Understanding Translation

Last week, we discussed this article by María R. Scharrón-del Río and Alan A. Aja at Latino Rebels and how intersectionality plays a significant role in the use of the term “Latinx”. Something I briefly touched on but did not write too much about was the linguistical aspect of the situation. I think another important thing to factor in to one’s consideration of this topic or any topic like this is that languages don’t all work the same way.

It is recognized that the term “Latinx” is mostly used in the United States as an identifying term, and identifying terms change from region to region, for better or worse. For example, the term “Statesian” or “Statesman” is an alternative for “American” (in its use to refer to one from the United States), and they’re alternatives I tend to use with the understanding that “American” is a much more broad term that does not specify the United States, similar to how saying “European” is much broader than saying “German”.

Despite being Cantonese and Malaysian, the closest thing to a second language I speak is Norwegian (Bokmål form). Regardless, I know enough about Norwegian to explain how not everything can be exactly translated and, therefore, should not be expected. And, just so you don’t read through this whole post with no idea where I’m going with this, I am pointing out that language is far too vast and unwieldly and ever-changing for a language tradition to be a reasonable factor in whether or not a new word should be accepted.

PLEASE NOTE: I am not fluent in Norwegian. The examples I use are meant to be demonstrative, not educational.

You know how when we pretend to speak Old English, we might say, “I like not this man” instead of “I do not like this man”? In Norwegian, the direct translation would be “I like not this man” (Jeg liker ikke denne mannen). However, if you were to type each word of that sentence into a translator individually, this is what you’d get:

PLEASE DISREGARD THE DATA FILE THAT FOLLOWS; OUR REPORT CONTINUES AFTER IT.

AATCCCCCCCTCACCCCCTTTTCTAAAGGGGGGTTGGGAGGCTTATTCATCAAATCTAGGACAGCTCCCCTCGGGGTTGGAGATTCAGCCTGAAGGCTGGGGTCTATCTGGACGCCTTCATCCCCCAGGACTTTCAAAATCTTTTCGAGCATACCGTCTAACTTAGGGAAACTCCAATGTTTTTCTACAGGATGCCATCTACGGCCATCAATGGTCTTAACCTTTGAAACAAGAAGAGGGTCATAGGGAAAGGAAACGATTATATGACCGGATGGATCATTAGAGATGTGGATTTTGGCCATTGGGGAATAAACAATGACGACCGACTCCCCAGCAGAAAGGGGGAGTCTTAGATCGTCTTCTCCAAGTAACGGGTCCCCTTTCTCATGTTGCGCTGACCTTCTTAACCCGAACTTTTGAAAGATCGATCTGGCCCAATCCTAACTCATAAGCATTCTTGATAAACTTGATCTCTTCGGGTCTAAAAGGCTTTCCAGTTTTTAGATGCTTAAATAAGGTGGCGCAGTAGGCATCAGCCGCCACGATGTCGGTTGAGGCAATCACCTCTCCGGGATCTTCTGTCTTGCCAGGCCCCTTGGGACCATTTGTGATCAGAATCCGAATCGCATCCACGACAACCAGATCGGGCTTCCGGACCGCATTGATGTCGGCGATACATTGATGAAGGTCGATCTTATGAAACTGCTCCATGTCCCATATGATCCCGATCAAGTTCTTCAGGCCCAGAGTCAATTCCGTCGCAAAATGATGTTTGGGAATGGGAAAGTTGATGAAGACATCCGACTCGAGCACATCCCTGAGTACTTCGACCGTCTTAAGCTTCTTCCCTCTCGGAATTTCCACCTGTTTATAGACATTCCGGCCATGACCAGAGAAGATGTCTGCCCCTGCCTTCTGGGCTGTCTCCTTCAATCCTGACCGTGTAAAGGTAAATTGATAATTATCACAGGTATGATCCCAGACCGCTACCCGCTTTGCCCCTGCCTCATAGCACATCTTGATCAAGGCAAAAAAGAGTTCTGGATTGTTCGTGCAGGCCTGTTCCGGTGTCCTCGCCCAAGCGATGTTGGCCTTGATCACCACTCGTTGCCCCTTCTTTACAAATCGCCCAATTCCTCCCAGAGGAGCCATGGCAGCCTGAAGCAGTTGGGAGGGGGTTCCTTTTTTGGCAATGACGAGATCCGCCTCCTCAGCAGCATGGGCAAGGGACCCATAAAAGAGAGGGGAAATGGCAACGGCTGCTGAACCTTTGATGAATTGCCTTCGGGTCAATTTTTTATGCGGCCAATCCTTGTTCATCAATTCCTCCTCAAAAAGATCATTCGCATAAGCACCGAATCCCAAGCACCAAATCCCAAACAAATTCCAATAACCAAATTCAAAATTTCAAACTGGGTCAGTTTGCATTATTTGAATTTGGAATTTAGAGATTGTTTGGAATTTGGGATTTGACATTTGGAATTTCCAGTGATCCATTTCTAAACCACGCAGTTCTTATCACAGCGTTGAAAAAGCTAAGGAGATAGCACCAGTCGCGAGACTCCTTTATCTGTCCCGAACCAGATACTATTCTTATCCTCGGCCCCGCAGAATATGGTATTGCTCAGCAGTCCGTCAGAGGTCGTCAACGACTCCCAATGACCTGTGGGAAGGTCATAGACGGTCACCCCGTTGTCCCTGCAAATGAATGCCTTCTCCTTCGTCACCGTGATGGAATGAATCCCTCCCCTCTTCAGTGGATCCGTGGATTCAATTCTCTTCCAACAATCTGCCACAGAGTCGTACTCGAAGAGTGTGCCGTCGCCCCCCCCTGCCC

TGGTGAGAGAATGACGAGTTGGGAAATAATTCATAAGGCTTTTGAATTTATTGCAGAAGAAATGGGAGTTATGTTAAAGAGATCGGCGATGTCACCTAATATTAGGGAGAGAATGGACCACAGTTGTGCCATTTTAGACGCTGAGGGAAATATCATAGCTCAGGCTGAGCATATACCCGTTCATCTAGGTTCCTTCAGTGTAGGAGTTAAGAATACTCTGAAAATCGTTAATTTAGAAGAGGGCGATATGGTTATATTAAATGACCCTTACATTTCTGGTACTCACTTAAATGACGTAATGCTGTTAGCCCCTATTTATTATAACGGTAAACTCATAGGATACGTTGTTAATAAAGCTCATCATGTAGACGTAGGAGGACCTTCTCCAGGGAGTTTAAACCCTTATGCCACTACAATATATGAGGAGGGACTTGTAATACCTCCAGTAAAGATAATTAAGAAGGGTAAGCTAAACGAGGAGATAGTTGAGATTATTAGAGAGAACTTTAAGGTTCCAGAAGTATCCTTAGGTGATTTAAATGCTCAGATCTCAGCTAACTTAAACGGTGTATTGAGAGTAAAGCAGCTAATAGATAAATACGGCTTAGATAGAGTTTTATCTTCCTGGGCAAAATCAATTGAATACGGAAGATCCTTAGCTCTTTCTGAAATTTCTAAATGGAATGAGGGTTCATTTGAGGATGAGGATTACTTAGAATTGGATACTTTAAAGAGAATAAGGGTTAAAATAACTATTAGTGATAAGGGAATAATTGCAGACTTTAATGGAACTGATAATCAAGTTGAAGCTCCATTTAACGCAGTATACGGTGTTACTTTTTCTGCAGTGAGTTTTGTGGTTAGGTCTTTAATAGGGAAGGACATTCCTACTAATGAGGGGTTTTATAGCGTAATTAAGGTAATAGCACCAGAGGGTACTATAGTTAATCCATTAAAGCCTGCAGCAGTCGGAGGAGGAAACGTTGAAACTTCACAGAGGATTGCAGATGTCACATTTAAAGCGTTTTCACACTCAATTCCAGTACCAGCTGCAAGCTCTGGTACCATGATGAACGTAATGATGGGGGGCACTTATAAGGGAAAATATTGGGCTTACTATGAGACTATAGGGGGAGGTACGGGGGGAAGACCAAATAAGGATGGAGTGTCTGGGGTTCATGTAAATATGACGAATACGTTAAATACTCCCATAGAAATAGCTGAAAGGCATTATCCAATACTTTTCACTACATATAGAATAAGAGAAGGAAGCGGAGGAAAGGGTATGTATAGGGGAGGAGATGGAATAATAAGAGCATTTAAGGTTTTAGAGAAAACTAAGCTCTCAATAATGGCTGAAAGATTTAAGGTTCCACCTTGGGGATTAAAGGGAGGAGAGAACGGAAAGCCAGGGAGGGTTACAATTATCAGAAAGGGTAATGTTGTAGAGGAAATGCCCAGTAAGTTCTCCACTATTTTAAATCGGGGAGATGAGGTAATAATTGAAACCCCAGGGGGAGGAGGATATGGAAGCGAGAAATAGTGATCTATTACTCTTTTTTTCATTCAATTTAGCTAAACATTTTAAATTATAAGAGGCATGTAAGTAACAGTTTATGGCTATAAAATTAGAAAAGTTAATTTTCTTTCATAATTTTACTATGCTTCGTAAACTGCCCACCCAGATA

Jeg = I

liker = like

ikke = not

denne = this (used to describe feminine/masculine nouns. “Dette” is used to describe neuter nouns.)

mannen = the man

So, if we were to exactly translate this sentence without consideration of the differences in sentence structure between languages, we would be saying, “I like not this the man.” With that being said, I think it is agreed upon that the context given by a full sentence is important, and the need for context in a sentence varies language to language. By this logic, it could then be suggested that the use of “Latinx” is used in a certain context that, even if not necessarily written out in a grammar book anywhere, warrants its use. Once you learn to stop trying to make another language fit another’s structure, your ability to learn and understand that language grows.

Though Guerra and Orbea may read that last sentence and say, “exactly,” they would be ignoring “Latinx”‘s heavy use by English speakers. It is not used by English speakers trying to speak Spanish, but rather English speakers adapting a word to fit within English. Because the word “Latino/Latina” doesn’t work for everyone in an English context, the word is adapted so that it is not forced. It is not an attempt to change Spanish, it is an attempt to translate “Latino/Latina” into what is deemed an acceptable opposite. More specifically, it is an attempt to translate within/in respect to the non-binary community. We all know that different communities have different forms of language. Just because something is not “traditional” language does not make it incorrect or disrespectful to said “traditional” language. It is an adaptation within a community in the same way that creoles and pidgins are.

WORKS CITED

Aja, Alan A. and Scharrón-del Río, Maria. “The Case FOR ‘Latinx’: Why Intersectionality Is Not

a Choice.” Latino Rebels, 15 Dec. 2015. https://www.latinorebels.com/2015/12/05/the-

case-for-latinx-why-intersectionality-is-not-a-choice/.

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